Canadian coins (Pieper)

Canadian coins (Pieper)



The Canadian province of British Columbia has a carbon tax that is not yet a year old and already it is on thin ice.  First announced during the delivery of the 2008 budget and implemented July 1, 2008, British Columbia`s carbon tax policy came as a surprise to many observers in the Canadian environmental field and was considered a significant shift in policy on climate change for the Government of British Columbia.  The orgin of the policy is thought to be as a result of the direct influence of Gordon Campball, Premier of British Columbia, who has been strongly influenced by the ‘green’ California Governor Arnold Schwarzenegger.

In the context of an increasing sense of urgency about environmental policy making, consideration of this new carbon pricing policy is instructive as the suggestion has been made that the B.C. carbon tax may be internationally significant as a model of carbon pricing policy.

However, despite the passing of the 2008 British Columbia Budget containing the carbon tax measure, the future of British Columbia’s environmental tax policy remains uncertain. 

In the short-term a scheduled provincial election on May 12, 2009 could result in a complete overturning or re-shaping of the policy should the Liberal Party of British Columbia – the incumbent party who proposed and implemented the policy – lose the election.  The current opposition party, the New Democratic Party of British Columbia, has opposed the policy and the latest public opinion data suggests that a 55% majority of British Columbians oppose the carbon tax measure. Without the support of a broad, multi-party coalition, the future of the British Columbia carbon tax remains unclear in the immediate future.

National politics may also influence the future of British Columbia carbon tax policy.  In the Canadian federal system, the sub-national jurisdictions (10 provinces and 3 territories) retain control over natural resources, environment, and energy policy.  As a result, the Canadian climate change and energy policy landscape has been described as a ‘patchwork’, differing significantly between the provinces in scope, scale, and instrumentation, and which suffers from a lack of coordination and leadership from the federal government.  Without coordination of efforts across Canada, the compatibility of B.C.’s carbon tax with other provincial and federal actions might be limited, thereby reducing the overall effectiveness of the measure.  In the October 2008 federal election the Canadian public clearly rejected the central policy of the opposition Liberal Party of Canada – a nation-wide carbon tax similar in structure to that of the provincial tax in British Columbia.  Demonstrated public opposition to carbon tax measures across Canada may influence future decisions to increase the rate of B.C.’s carbon tax. The current rate is $10 CAD per tonne of carbon dioxide, or carbon dioxide equivalent, emissions scheduled to escalate $5 per year until reaching $30 per tonne in 2012.  Those increases, and even higher rates in the future, will be required in order to achieve significant GHG reductions but they are at risk in an uncertain political and economic climate.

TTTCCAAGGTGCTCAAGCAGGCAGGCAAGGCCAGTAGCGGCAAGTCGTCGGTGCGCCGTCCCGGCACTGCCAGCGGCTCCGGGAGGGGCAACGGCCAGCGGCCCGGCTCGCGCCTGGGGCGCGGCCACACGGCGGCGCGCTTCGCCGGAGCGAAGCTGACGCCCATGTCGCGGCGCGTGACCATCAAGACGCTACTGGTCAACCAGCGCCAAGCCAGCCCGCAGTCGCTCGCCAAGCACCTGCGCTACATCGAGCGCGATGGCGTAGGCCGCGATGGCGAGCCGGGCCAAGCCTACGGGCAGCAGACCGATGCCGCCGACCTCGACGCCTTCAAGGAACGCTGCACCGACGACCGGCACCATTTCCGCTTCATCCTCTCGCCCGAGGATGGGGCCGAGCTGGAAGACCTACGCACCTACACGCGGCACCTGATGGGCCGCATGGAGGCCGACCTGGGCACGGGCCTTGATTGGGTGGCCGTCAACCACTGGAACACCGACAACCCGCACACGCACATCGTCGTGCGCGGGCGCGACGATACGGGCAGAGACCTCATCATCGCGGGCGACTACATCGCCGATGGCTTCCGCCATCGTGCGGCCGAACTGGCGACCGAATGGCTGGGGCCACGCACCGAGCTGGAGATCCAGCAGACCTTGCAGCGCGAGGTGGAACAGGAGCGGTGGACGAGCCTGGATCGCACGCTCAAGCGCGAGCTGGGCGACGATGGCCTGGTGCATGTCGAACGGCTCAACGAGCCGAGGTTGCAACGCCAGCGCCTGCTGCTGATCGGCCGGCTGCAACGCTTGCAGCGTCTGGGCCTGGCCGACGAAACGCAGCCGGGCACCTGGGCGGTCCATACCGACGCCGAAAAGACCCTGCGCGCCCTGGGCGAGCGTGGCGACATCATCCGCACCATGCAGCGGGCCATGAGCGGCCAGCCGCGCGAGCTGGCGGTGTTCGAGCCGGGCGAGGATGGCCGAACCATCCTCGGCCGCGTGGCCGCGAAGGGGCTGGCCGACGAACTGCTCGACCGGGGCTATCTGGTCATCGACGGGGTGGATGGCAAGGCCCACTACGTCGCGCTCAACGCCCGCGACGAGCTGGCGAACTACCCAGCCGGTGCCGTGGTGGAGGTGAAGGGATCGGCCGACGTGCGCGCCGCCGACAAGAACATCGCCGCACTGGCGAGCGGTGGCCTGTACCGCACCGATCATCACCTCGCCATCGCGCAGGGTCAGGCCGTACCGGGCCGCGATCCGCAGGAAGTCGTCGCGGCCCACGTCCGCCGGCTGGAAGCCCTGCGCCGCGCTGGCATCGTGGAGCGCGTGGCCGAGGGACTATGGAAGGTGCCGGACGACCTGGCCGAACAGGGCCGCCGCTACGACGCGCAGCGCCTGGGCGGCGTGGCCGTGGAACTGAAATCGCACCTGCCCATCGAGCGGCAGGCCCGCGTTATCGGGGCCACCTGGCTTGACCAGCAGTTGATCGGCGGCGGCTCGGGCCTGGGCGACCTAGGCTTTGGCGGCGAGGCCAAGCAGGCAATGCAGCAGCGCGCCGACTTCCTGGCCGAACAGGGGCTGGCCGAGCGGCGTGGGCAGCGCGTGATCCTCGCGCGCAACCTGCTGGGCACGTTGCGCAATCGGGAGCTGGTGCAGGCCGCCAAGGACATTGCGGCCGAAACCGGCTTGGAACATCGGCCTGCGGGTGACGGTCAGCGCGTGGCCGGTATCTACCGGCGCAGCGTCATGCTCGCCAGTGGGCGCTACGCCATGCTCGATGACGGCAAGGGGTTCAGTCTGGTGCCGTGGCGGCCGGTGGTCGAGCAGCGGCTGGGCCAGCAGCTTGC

The effectiveness and the future existence of the B.C. carbon tax policy might also be influenced by international developments in carbon pricing, climate change negotiations, and global economic conditions.  US President Barack Obama and Canadian Prime Minister Stephen Harper have both signalled their interest in the creation of a North America wide emissions cap-and-trade scheme and potentially new emissions reduction mechanisms will emerge from ongoing international negotiations proceeding under the United Nations Framework Convention on Climate Change. The impacts of the current global financial crisis might also have an impact on the future plans for increasing the rate of British Columbia’s carbon tax.   Despite the fact that emissions tend to decrease during economic recessions, political reactions to the downturn might influence the ability of the carbon tax to reduce emissions effectively when the economy recovers (eg. if the carbon price does not escalate over time according to the proposed plan). 

While it is too early to evaluate the overall impact of B.C.’s carbon tax, given increasing international trends towards the implementation of market-based mechanisms to meet stringent environmental targets (should the policy remian) B.C. may gain a ‘learning-by-doing’ advantage for having first implemented a significant carbon pricing policy in Canada and North America.

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